Serbia Cuts 2015 Gap by Almost Half Despite December Surge

  • December debt payments create half of full-year finance gap
  • Shortfall still almost half of 2014 deficit in terms of GDP

Serbia’s government cut its fiscal deficit by almost half in 2015 to bring it in below plan, even as a spending surge caused the shortfall to spike in the last month of the year.

The full-year general government deficit was 148.6 billion dinars ($1.3 billion), or 3.7 percent of gross domestic product, the Finance Ministry said on Monday. That was below a plan of 4.1 percent agreed with the International Monetary Fund and compared with a deficit that was about 7 percent in 2014. Separate data also showed the surplus for last month jumped 143 percent year-on-year to 33 billion dinar.

Pursuing cost-cutting measures endorsed by the IMF agreement, Prime Minister Aleksandar Vucic’s government has trimmed pensions and public wages. While that kept the deficit at about a quarter of its full-year target in November, spending jumped in December to account for about half of the 2015 shortfall. Vucic has now called for early elections in spring, and the end-2015 spending increase may point to potential political pressure for the government to loosen its targets before the vote, Raiffeisenbank analysts in Belgrade said in a note.

“Even without the election scenario, fiscal risks are high,” the analysts said on Monday. “The early parliamentary elections in spring will, to some extent, again postpone the execution of reforms.”

Among other costs in December, the government paid pension arrears for veterans, farmers and police, cash transfers to pension and health funds, and debt servicing for state-owned gas company JP Srbijagas’s liabilities to OAO Gazprom Neft unit Naftna Industrija Srbije AD, according to the Finance Ministry. Meanwhile, the surplus in the first month of this year was driven by revenue from the sale of 4G telecommunications licenses and increased excise duties on tobacco, as well as a 22 percent reduction in pension-fund financing, the ministry said.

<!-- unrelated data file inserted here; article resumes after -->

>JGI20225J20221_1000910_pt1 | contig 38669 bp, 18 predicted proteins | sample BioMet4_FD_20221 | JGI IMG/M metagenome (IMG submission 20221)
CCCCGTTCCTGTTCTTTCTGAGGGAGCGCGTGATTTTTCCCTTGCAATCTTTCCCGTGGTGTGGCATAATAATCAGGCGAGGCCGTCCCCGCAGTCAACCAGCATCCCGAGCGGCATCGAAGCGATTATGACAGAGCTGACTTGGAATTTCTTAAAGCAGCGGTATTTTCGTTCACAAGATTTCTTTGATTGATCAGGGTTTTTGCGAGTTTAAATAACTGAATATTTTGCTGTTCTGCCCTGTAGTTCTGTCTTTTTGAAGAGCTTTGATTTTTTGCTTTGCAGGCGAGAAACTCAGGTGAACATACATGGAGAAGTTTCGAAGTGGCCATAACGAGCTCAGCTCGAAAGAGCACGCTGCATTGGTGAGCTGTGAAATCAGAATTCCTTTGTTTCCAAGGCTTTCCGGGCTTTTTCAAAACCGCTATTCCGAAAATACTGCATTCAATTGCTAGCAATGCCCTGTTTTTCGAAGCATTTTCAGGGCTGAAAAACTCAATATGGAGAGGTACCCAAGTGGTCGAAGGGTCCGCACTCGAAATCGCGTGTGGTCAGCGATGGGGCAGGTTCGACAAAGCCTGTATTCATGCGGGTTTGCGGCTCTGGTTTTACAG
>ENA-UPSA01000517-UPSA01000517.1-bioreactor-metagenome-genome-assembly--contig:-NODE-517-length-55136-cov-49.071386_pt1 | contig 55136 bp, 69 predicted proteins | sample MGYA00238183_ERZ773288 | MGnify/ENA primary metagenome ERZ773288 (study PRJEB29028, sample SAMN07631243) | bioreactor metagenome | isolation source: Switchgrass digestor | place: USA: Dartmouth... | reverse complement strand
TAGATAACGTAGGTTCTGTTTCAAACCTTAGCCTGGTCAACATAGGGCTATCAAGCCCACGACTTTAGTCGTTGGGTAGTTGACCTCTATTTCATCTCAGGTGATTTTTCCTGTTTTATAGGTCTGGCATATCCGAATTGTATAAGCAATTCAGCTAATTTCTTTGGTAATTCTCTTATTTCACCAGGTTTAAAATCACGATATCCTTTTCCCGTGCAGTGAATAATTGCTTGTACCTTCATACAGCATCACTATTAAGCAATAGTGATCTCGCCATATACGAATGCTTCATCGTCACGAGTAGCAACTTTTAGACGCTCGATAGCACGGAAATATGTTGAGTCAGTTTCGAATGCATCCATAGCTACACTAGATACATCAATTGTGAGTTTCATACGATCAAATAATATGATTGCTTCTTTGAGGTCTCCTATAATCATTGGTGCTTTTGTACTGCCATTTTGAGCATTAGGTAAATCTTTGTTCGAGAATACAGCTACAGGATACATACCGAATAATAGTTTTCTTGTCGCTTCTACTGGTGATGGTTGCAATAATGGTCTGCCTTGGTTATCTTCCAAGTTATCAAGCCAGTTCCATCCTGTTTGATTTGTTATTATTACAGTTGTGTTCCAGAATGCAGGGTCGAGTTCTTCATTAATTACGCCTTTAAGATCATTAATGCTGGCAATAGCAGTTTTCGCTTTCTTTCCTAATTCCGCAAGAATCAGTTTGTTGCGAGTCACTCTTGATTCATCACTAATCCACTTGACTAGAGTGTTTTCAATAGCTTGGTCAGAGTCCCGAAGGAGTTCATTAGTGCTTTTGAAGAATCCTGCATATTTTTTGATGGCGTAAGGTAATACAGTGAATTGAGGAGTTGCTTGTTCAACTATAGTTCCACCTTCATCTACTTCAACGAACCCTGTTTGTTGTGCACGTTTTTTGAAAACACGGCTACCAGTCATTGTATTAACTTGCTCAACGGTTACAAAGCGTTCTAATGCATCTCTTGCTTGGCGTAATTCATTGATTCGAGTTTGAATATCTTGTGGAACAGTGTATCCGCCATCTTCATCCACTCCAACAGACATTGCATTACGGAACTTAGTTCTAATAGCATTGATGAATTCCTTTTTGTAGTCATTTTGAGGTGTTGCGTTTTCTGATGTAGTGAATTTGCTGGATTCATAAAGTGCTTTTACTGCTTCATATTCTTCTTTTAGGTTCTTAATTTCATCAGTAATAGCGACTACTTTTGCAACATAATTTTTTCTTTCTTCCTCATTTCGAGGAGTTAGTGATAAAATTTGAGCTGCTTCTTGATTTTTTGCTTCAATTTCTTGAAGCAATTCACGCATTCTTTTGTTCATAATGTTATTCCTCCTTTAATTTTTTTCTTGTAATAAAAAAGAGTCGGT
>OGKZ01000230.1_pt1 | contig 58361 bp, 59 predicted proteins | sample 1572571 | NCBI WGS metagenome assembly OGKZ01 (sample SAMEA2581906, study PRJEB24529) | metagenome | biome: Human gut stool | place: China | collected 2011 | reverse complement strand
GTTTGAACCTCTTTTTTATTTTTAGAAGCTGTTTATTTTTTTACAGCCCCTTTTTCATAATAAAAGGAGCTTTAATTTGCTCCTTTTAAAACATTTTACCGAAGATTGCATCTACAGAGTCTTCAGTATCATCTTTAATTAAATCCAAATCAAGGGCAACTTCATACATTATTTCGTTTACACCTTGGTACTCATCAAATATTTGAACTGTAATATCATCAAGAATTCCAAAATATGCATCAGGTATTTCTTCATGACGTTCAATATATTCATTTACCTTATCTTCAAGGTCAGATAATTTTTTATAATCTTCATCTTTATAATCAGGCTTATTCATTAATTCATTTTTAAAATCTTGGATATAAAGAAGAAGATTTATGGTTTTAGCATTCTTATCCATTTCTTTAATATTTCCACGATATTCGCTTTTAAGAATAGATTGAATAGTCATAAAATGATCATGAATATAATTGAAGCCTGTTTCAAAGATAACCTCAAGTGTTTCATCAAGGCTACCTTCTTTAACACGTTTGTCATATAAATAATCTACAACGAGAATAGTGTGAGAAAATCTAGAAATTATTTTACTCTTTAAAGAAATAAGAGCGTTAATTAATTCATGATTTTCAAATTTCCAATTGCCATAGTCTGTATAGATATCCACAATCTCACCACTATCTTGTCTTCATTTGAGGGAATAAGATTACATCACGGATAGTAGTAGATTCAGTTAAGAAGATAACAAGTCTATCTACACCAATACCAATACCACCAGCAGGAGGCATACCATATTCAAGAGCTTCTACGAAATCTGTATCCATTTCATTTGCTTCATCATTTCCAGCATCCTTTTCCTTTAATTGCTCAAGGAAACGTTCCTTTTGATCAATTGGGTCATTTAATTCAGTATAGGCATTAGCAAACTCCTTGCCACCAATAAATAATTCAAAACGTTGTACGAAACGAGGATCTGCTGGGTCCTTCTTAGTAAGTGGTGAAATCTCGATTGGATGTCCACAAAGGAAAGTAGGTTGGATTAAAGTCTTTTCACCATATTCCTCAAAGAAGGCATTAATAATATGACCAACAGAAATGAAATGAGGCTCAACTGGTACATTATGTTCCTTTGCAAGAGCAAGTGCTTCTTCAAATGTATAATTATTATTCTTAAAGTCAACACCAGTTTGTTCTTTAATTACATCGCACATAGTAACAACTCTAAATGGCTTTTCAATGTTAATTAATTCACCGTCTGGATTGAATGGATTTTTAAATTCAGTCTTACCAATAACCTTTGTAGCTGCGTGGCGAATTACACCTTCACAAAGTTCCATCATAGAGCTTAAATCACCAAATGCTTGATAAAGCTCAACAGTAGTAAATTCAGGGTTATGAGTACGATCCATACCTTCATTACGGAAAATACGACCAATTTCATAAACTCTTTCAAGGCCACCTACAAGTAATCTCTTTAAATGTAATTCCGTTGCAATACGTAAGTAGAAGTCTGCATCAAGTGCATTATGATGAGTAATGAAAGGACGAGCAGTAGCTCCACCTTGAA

Vucic has said he wants spring elections, two years before his term ends, to consolidate support before embarking on more IMF-endorsed cost-cutting measures that have drawn criticism from some workers and state employees. He has pledged to shut down or sell hundreds of unprofitable state companies and trim the size of the state administration to help prepare the country of 7.2 million for European Union entry by 2020.

Serbia’s dinar was little changed at 4:18 p.m., trading 0.1 percent weaker at 122.8193 against the euro in Belgrade. The yield on Serbia’s dollar bond maturing in 2021 rose two basis points, or 0.02 percentage point, to 4.775 percent.

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